“You’re together for 10-20 years, and then everything changes in just one or two days”
– We met with the Swiss director at Lecce to talk about his film which was shot in Apulia and which revolves around a couple who call everything into question following a minor incident
8 Days in August [+see also:
interview: Samuel Perriard
film profile] by Swiss director Samuel Perriard was presented as a Special Event in the 24th Lecce European Film Festival in Apulia, a region which this work enjoys a special connection with. The film was shot exclusively in Vieste, in the Gargano region, where the director and screenwriter (who recently co-directed the TV series Wilder and was second unit director on the Davos [+see also:
series profile] series) chose to set this story about a couple (German actors Julia Jentsch and Florian Lukas) who hit crisis point during a holiday with friends in southern Italy, when their son is involved in a minor incident. We spoke with the director about the movie while in Lecce.
Cineuropa: The film starts out like a thriller but then feels more like a family drama. How did this story come about?
Samuel Perriard: There was an incident in my own childhood when I was playing with a cat with some friends in the Swiss mountains. A man saw us and chased us through the woods, and then he hit one of the boys really hard. To begin with, the film was more of a thriller and a revenge story, but then we decided that the incident where the boy collapses felt more like the beginning of a change for everyone involved. Sometimes things happen quite quickly: I mean, you’re together for 10-20 years but then everything changes in one or two days. Obviously, changes happen before that, but you only start to see things clearly at a certain point in time.
In addition to a relationship crisis, your film explores a crisis within a long-term friendship.
It’s that time when your relationships and friendships fall apart all at once. Close relationships, like romantic relationships or the ones you have with your brother, father or your friend, are so powerful when they’re damaged. If a stranger acts in a way I don’t like, I’ll be angry, but then we go our separate ways. In a family, if you don’t solve your problems, there’s an ongoing clash, and I like the drama and emotions that come from that.
You’ve said that in your films, landscape plays a very important role. What was so special to you about the Apulian landscape?
I think landscape has a big impact on people and on wider society, on how we live together. We grow up in a certain kind of environment and then, after we’ve moved to another location, we tend to return to our original homes, even if they’re not all that pretty. For a drama like this, I liked the contrast between the paradisiacal setting and the horrible things that happen there. Originally, it was set on a lake in Switzerland, but as soon as I saw Vieste while scouting for locations, I knew that it was the right place to shoot.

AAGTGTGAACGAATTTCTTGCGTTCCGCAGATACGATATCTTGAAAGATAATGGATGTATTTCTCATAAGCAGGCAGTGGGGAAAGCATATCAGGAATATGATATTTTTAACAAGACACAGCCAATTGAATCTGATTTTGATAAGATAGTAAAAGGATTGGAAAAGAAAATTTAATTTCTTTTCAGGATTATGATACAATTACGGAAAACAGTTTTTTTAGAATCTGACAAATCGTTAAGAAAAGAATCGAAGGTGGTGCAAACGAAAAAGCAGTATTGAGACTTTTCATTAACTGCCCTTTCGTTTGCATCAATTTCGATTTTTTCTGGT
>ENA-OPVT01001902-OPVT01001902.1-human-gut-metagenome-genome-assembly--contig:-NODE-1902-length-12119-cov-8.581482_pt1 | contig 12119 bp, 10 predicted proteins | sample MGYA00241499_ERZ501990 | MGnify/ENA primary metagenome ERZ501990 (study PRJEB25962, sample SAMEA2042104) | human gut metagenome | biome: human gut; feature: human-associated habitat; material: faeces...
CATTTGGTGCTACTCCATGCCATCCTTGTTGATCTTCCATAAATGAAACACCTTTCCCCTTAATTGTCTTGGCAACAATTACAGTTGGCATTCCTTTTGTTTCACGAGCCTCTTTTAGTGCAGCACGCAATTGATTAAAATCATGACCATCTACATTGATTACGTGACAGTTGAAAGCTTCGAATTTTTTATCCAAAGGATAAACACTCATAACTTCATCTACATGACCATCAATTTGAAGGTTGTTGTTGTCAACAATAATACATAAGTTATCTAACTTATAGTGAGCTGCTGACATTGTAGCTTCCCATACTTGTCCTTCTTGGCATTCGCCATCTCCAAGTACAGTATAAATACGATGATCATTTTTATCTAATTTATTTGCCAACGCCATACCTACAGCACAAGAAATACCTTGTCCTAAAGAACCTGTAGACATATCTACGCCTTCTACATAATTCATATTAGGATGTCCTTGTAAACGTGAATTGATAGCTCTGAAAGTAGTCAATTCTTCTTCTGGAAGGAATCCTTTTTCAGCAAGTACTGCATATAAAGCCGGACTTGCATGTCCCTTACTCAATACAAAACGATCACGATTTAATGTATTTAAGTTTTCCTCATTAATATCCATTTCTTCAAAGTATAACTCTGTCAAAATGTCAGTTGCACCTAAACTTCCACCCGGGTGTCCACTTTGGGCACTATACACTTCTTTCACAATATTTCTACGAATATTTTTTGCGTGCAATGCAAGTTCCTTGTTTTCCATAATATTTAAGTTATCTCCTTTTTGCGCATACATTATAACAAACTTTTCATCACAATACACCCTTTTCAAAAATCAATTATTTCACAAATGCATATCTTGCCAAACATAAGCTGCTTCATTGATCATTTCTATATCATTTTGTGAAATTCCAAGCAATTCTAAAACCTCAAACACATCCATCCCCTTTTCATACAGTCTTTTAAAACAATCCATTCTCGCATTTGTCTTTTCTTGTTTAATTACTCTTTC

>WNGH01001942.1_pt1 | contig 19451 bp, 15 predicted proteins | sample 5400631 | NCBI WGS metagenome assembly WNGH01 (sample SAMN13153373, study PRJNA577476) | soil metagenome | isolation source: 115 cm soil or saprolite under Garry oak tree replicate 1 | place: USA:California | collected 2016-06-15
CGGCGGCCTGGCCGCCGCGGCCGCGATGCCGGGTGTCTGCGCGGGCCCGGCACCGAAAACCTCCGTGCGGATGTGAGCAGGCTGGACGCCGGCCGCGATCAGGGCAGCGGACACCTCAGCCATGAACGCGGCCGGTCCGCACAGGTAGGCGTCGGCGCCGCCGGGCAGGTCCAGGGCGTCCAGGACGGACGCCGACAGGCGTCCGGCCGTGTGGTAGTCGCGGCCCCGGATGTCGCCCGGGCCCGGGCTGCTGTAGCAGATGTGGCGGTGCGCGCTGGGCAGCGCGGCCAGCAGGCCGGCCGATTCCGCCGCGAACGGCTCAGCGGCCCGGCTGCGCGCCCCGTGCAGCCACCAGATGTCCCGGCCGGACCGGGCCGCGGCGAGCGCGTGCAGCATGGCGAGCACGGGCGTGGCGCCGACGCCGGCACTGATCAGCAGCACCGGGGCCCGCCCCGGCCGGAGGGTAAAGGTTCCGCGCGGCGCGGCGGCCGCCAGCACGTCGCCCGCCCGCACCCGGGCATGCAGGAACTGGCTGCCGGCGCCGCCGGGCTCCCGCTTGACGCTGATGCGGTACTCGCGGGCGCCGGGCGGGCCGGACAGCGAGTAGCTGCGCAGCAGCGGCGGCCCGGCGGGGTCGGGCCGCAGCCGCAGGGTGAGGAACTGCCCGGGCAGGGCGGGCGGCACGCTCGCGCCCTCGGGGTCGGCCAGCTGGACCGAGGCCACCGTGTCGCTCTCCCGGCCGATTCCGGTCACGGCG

Another unsettling aspect in the film is the presence of a group of soldiers training for war in this holiday setting. How did they find their way into the screenplay?
Again, I liked the contrast: we’ve got soldiers preparing for war in the very place the characters are spending their holiday. The army’s camp is really close to this paradise. I wrote the script far before the war in Ukraine and Israel; I trekked across the USA and met a lot of veterans who suffer from Post-Traumatic Stress Disorder. It’s more topical than ever now, but war has always been there. In Europe, after the war in the early Nineties, we thought we were pretty much safe and started to forget about it. But right now, it feels like we can’t live without war. It’s wrong on so many levels, but the harsh reality is that we’re too stupid as human beings to live together, so we fight one another.
And what can you tell me about Phil Collins? His presence seems to hover over this seaside destination. Why him?
All of his songs are about love and relationships, and this is another of the film’s layers. I also liked the fact that, sometimes, huge celebrities choose to live in small towns and that the locals know about it but they don’t talk about it, because tourists shouldn’t find out or they might try to track them down. It’s also meant to be symbolic: how to happily co-exist in love, friendship and in wider society is one of the world’s great unanswered questions.
Your next project is called Lupus. What’s it about?
It’s set in the Swiss mountains in a very remote place, with a shepherdess looking after a flock of sheep. There’s a wolf coming and she needs to get help, but when she travels down to the valley, she realises there’s been a huge, worldwide blackout. Society has been turned upside down and she has to protect her home, because people are coming. They want her sheep and her life, she’s at risk. She moved up into the mountains to find herself, but now wider society is joining her there: it’s quite dystopian. Lupus is currently in development and we’re on the lookout for funding. It’s already supported by the Zurich Film Fund. I’ll be working with Julia Jentsch again. But I have other projects in mind, too, and I’d like to come back to Italy soon, especially to Apulia.